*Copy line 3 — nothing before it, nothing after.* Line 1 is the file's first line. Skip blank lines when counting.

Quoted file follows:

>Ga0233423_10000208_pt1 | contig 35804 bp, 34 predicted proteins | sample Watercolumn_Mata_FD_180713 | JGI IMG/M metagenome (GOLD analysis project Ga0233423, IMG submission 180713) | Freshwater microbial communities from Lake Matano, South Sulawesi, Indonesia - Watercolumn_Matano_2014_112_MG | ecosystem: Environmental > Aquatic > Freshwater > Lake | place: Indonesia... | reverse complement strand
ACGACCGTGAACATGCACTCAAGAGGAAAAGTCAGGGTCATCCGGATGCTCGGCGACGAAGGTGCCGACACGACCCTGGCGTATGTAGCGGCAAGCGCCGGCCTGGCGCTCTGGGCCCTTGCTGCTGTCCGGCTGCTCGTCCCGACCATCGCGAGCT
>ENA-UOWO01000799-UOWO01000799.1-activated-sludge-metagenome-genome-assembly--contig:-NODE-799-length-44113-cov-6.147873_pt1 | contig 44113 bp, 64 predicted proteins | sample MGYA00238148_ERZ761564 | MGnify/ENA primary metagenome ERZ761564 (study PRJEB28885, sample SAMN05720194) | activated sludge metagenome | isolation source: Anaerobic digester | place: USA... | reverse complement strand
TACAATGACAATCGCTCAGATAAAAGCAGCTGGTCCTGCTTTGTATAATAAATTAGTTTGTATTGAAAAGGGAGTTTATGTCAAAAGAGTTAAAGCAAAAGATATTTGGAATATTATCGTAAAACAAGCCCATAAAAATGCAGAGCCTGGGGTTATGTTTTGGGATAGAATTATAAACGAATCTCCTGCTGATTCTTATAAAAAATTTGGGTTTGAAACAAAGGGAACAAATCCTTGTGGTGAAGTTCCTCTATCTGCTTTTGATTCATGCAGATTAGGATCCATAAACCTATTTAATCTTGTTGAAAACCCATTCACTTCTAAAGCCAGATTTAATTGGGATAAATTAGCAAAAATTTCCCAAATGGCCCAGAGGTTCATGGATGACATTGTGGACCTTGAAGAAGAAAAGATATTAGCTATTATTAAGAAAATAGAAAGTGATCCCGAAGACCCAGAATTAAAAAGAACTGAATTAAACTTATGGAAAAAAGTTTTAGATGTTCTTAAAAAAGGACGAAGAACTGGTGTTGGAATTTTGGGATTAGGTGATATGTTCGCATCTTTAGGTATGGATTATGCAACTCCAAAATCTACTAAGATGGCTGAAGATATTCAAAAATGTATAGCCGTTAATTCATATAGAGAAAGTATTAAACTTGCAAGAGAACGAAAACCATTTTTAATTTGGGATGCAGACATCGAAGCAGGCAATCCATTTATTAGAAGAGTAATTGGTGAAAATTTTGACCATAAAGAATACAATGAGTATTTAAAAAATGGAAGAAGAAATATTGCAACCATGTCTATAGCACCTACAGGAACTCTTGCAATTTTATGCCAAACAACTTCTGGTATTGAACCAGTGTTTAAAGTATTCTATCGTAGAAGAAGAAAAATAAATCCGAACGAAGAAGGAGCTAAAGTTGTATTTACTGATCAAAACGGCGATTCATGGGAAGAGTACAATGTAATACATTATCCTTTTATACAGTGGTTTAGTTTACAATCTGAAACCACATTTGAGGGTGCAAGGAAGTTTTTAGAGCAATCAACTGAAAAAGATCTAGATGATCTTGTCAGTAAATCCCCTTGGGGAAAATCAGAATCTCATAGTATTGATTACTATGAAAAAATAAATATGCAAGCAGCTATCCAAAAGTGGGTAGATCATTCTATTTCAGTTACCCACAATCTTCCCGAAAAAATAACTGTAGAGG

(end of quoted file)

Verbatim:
>ENA-UOWO01000799-UOWO01000799.1-activated-sludge-metagenome-genome-assembly--contig:-NODE-799-length-44113-cov-6.147873_pt1 | contig 44113 bp, 64 predicted proteins | sample MGYA00238148_ERZ761564 | MGnify/ENA primary metagenome ERZ761564 (study PRJEB28885, sample SAMN05720194) | activated sludge metagenome | isolation source: Anaerobic digester | place: USA... | reverse complement strand